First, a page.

Friday, March 30, 2018

The Friday 15

“Simplicity is the peak of civilization.” 
– Jessie Sampter

If I had my way I would live off the grid, away from everyone and everything. Only own 100 things and have no extra of anything. While we've done a good job with cutting out the excess, every time I film a tutorial I wind up with extra "stuff". 10 years ago I probably would have kept everything I made.

But not now. The items either go to my mom, my daughter, or to the donation box. Sometimes it is hard to let them go because I really like what I've made but other times it is easy. It does get easier every time a Friday 15 comes along.

1 eBay item
1 big pile of extra elastic
1 big pile of extra hook and loop tape
A whole big bunch of tutorial items
Some miscellaneous things I used for patterns

And that makes 15. Easy peasy!

Wednesday, March 28, 2018

5 Things to do in Cabo San Lucas, Mexico

Today we're talking about what you can do when visiting the cruise port of Cabo San Lucas, Mexico on your Mexican Riviera cruise.

5 things to do in Cabo San Lucas, Mexico

Cabo San Lucas is frequently one of the ports cruise ships stop on the Mexican Riviera cruises. It's also a port where boats are plentiful (and busy). There is a lot to see.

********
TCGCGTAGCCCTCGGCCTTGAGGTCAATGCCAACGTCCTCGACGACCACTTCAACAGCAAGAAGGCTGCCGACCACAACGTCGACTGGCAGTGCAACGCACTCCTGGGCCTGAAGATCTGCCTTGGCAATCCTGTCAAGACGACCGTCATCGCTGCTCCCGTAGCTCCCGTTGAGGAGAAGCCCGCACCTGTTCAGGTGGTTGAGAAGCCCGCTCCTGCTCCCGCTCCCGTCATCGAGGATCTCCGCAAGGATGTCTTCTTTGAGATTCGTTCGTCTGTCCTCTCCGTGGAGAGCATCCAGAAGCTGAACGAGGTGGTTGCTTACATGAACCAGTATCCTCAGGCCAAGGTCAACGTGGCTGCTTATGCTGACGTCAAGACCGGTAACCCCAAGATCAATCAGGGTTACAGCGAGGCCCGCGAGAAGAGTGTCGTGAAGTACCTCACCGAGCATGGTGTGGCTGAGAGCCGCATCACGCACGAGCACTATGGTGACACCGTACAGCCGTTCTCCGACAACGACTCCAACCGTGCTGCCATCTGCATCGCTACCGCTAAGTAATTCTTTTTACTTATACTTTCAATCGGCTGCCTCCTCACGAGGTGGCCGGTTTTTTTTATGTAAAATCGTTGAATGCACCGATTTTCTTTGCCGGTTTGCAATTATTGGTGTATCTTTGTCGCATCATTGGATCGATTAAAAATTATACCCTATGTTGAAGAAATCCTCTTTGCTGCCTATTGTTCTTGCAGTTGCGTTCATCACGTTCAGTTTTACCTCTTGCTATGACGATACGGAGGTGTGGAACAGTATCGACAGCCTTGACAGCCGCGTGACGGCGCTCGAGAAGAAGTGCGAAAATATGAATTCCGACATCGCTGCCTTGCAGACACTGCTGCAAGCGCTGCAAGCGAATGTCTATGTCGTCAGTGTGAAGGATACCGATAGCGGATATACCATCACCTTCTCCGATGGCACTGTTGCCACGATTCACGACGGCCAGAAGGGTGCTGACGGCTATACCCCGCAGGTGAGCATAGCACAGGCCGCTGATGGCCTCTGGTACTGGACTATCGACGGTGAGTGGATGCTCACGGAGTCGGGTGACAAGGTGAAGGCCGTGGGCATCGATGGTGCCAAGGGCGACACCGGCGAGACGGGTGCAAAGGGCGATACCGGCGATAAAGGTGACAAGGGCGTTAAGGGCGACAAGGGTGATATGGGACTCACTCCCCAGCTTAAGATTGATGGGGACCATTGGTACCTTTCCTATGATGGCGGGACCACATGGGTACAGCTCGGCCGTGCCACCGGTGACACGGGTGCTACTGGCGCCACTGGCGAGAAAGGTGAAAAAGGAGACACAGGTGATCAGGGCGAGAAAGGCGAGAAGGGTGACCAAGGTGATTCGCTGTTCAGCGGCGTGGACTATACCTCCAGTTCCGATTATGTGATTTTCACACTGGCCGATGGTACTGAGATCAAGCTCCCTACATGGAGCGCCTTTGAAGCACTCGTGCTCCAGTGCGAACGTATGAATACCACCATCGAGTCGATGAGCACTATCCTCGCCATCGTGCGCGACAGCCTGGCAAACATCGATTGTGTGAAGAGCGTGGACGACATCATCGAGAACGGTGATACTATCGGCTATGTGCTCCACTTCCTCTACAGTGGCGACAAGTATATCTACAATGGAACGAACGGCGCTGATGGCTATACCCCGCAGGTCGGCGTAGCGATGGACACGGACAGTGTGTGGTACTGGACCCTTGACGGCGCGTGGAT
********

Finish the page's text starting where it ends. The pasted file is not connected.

1. Take a boat out to see The Arch (El Arco). This southernmost tip of Baja, California is where the Sea of Cortez and the Pacific Ocean meet.

On your way you'll be able to see colonies of seals and sea lions sunning themselves. (Fun fact - did you know sea lions have ears you can see but seals don't?)

2. Take a water taxi to Medano Beach (Playa El M├ędano). You'll find plenty of beach vendors and places to eat. Or keep it low key and just hang on the beach. Be aware of water conditions, though. Swimming can be dangerous so keep an eye on flags posted on the beach (red is danger) to determine if it is safe to go in.

3. Stop by one of the numerous restaurants and bars for some food and drink. Cabo is a tourist town so English is spoken, water is purified, and U.S. dollars are accepted. (But change is often returned in pesos.)
Red snapper anyone?

4. Go snorkeling. You'll find fish here that aren't present in the Caribbean.

5. And if you're coming by cruise ship...Since Cabo San Lucas is a tender port, you'll have to take a boat from the ship to shore for your Cabo adventures. The Cabo port stops are frequently a half day so sometimes it might make sense to just stay on the ship. You'll have nice views of the town - and of the other ships anchored along with yours.
A couple other things to  know:
*Public restrooms aren't always free. You may be expected to give the attendant a dollar or some pesos. 
*No food or drink is allowed off the ship. No sandwich, no apple, no cup of coffee. Dogs check every single bag, backpack, and purse when you arrive from your tender. It will be confiscated.